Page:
Ideal State Workflow Mapping
The next steps involve mapping out the individual departments using workflow diagrams. This is when input from front-line technicians is essential. Have them walk through specific actions involved in the gamut of sample processing, including ideal placements of work tools and supplies.
In a typical cytogenetics laboratory, samples are processed in BSCs and moved to incubators to culture from 24 to 96 hours, depending on sample type. The samples are then harvested, fixed, and mounted on microscope slides before staining. At this point the analysis begins and this process is contingent upon the skills of the cytogenetic technologists. Analyzing a cytogenetic sample remains largely a manual process, and while there is some automated equipment involved in the above-mentioned steps, analysis is still a very hands-on process and requires a highly specialized skill set.
Key Work Areas
With ideal-state workflows in mind, the initial physical plant questions come back into play. Most cytogenetics laboratories will require at least three rooms: one for tissue culture, one for fluorescence in situ hybridization (FISH) processes, and one for analysis. Each room likewise has its own special requirements:
Keeping Records During Relocation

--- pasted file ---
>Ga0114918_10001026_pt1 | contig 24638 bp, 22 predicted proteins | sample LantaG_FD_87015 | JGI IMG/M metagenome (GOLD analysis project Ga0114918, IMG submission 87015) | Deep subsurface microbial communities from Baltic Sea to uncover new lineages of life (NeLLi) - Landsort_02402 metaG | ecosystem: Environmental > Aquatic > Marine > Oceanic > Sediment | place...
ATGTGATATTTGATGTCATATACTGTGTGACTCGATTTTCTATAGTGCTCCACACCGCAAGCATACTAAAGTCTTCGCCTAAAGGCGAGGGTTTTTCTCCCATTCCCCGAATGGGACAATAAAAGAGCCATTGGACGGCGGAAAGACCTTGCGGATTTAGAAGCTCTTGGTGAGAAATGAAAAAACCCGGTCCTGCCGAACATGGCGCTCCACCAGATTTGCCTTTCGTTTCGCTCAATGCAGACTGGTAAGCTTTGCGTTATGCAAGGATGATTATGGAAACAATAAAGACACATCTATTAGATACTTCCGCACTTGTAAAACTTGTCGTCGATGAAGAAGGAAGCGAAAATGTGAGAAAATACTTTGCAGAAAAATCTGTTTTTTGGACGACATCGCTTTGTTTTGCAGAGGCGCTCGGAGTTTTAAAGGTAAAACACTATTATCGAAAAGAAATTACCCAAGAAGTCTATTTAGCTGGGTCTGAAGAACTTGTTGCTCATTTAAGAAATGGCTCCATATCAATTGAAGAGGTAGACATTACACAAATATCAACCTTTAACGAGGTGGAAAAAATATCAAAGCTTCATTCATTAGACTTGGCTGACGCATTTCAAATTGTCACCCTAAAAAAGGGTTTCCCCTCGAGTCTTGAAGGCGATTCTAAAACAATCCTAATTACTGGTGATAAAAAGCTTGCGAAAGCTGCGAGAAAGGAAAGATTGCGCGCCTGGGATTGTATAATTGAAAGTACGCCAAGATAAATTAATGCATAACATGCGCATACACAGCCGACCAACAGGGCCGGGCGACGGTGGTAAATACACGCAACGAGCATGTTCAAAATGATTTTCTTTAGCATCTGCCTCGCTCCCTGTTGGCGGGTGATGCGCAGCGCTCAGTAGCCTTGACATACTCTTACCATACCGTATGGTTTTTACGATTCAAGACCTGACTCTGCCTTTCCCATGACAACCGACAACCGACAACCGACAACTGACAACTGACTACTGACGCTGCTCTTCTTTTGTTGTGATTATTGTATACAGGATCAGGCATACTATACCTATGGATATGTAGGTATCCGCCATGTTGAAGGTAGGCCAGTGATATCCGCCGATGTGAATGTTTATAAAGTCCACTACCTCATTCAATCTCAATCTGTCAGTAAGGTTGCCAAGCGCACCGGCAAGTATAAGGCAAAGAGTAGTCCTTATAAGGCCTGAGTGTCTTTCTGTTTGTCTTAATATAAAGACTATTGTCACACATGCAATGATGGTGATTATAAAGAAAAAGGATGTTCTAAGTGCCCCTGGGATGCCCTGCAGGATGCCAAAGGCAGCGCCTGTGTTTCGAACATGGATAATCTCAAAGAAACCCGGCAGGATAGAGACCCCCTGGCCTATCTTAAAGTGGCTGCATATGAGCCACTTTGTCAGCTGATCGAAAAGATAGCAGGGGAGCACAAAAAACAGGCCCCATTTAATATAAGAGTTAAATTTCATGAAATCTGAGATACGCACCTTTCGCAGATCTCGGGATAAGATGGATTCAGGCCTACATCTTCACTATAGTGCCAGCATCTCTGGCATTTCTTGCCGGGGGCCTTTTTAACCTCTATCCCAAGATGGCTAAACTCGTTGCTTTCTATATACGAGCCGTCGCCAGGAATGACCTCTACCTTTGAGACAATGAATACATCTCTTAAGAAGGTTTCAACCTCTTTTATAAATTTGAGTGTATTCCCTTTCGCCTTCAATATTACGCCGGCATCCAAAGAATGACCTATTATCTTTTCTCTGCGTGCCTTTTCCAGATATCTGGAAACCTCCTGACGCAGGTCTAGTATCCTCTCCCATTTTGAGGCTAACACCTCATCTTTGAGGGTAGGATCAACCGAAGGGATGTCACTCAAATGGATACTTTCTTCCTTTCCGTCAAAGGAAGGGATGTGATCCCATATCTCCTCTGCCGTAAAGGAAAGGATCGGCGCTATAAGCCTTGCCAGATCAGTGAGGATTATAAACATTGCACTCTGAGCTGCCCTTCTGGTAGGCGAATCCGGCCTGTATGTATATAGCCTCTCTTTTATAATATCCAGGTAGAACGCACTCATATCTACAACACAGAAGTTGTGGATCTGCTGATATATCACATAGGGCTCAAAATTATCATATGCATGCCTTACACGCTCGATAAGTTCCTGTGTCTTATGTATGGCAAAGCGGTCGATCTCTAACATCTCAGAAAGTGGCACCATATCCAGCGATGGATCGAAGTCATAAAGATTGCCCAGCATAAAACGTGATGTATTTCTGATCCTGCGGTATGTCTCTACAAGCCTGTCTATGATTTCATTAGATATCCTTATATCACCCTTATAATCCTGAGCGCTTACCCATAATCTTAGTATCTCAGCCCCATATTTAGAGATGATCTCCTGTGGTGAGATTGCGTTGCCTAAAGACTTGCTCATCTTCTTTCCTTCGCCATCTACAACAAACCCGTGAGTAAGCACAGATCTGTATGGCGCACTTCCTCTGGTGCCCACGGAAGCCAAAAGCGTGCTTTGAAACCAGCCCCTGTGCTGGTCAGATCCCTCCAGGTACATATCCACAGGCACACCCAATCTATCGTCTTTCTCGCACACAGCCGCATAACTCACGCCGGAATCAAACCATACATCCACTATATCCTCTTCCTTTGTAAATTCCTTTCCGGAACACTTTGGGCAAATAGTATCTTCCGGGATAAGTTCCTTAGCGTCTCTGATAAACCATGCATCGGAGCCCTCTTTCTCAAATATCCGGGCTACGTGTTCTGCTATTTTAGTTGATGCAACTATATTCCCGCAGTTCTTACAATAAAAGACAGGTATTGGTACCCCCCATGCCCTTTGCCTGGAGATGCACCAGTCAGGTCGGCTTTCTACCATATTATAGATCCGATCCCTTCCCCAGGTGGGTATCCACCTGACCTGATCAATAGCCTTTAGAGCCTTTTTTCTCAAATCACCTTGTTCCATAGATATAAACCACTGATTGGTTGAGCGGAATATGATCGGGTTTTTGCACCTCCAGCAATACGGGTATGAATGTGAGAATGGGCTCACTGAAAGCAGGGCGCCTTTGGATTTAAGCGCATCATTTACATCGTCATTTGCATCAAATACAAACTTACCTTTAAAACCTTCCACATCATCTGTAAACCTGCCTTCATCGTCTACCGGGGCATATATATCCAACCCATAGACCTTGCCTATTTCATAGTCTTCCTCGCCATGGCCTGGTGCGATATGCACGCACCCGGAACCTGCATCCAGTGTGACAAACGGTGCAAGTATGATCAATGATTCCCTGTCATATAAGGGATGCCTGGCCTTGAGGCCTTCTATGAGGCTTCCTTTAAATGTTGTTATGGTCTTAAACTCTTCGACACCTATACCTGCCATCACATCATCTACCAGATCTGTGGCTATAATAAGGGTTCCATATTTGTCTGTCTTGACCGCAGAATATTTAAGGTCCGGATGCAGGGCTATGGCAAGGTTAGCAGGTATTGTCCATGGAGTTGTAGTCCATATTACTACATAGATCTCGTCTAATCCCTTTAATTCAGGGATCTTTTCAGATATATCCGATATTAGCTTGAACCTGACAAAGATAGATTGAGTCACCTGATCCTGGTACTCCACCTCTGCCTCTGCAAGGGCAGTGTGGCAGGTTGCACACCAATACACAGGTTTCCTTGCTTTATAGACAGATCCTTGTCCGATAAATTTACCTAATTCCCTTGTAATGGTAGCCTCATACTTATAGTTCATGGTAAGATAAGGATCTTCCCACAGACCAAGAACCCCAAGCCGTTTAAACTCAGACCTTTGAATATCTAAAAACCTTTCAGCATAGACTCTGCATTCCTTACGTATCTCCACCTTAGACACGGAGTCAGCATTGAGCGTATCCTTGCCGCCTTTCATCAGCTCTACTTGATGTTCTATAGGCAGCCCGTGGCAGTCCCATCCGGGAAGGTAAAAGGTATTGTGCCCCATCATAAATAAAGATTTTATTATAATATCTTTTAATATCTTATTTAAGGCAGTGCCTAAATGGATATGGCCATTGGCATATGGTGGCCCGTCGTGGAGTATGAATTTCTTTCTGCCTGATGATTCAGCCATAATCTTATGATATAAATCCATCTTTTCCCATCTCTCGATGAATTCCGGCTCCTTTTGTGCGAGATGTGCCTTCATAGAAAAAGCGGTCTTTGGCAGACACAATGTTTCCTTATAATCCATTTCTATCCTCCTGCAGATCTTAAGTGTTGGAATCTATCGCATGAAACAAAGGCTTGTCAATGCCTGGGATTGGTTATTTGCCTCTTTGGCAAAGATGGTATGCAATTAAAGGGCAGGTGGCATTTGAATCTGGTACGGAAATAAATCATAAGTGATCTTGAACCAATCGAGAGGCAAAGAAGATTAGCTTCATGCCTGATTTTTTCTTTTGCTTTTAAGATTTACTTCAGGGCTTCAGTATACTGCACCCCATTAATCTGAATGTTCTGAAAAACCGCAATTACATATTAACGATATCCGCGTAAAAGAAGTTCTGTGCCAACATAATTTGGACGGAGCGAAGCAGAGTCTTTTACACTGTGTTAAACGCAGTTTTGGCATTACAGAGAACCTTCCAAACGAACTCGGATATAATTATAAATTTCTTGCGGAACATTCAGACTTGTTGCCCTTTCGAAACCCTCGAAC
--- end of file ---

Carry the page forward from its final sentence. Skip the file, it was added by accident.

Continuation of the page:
If a new cytogenetics lab requires moving materials and equipment from an existing location to a new one, spreadsheets detailing equipment status for each laboratory can be invaluable. For each piece of equipment, columns can be assigned for several factors:
In addition to these, include a notes section to list any special concerns during the relocation (eg, handling of sensitive robotic parts).
A second spreadsheet for managing any staff and support personnel involved in the move also is advised. This document should detail staff responsibilities related to the move and the new lab setup, staff locations on move days, and contact information. A spreadsheet subsection can further indicate who is responsible for instrument calibration, verification, and validation, as well as information regarding onsite review of the facility by staff member, initial competency assessments, and participation in emergency drills.
Consider a Staged Approach
Clearly, the proper setup of equipment and instrumentation is key to an efficient ramp up to go live. Thus, it may be wise to stage processes related to installation, calibration, and test verification and validation over two weekends (or a similarly interspersed time frame). During the first moving stage, focus on installing BSCs, incubators, refrigerators and freezers, and brightfield and fluorescent microscopes. The remaining equipment, largely comprising IT and support systems, can then be installed during the second stage. In doing it this way, incubators have time to equilibrate and refrigeration equipment can stabilize, while temperatures and other data can be monitored for 5 to 6 days before establishing the remaining systems. A segmented rollout also provides the opportunity to confirm the incubator’s sterility and cell growth capabilities, as well as determine the mitotic index for chromosome analysis.